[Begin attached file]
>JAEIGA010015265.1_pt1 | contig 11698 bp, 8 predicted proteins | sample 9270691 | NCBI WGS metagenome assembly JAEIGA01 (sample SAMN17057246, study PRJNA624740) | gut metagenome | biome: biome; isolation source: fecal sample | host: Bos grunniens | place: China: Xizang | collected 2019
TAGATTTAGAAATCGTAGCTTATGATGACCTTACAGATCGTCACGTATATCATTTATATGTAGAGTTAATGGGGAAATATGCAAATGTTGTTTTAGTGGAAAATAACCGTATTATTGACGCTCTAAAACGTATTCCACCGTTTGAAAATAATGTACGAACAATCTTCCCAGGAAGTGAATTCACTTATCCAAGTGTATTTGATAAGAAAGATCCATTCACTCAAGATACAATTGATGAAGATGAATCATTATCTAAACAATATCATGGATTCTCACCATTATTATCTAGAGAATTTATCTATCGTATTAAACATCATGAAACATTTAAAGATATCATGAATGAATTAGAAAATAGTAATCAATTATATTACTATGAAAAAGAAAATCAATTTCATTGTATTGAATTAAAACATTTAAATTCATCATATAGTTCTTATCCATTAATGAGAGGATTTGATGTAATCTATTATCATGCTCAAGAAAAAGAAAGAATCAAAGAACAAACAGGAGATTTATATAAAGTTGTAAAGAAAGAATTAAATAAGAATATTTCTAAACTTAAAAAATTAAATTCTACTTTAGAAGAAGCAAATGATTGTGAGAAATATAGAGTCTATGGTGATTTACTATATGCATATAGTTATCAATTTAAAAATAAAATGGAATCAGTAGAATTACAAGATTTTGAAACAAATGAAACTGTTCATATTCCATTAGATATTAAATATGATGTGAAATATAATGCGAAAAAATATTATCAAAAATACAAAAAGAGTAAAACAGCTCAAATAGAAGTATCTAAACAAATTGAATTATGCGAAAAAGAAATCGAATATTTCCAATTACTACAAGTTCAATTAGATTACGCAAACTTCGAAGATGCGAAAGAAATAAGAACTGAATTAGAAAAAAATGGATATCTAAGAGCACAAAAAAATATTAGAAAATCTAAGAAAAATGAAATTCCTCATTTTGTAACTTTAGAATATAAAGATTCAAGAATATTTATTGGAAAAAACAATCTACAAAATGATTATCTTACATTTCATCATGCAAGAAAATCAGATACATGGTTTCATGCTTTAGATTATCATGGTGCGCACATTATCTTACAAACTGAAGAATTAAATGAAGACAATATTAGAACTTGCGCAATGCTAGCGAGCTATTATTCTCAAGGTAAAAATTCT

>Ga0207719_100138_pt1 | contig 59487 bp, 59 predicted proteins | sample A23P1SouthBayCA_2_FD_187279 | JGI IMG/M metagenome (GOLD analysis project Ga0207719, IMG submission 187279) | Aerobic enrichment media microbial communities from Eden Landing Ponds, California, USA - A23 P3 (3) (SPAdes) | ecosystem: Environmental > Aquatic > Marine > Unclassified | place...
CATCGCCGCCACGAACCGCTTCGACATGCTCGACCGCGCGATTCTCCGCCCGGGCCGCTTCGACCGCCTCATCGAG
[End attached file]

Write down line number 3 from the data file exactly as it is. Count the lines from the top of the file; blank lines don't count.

>Ga0207719_100138_pt1 | contig 59487 bp, 59 predicted proteins | sample A23P1SouthBayCA_2_FD_187279 | JGI IMG/M metagenome (GOLD analysis project Ga0207719, IMG submission 187279) | Aerobic enrichment media microbial communities from Eden Landing Ponds, California, USA - A23 P3 (3) (SPAdes) | ecosystem: Environmental > Aquatic > Marine > Unclassified | place...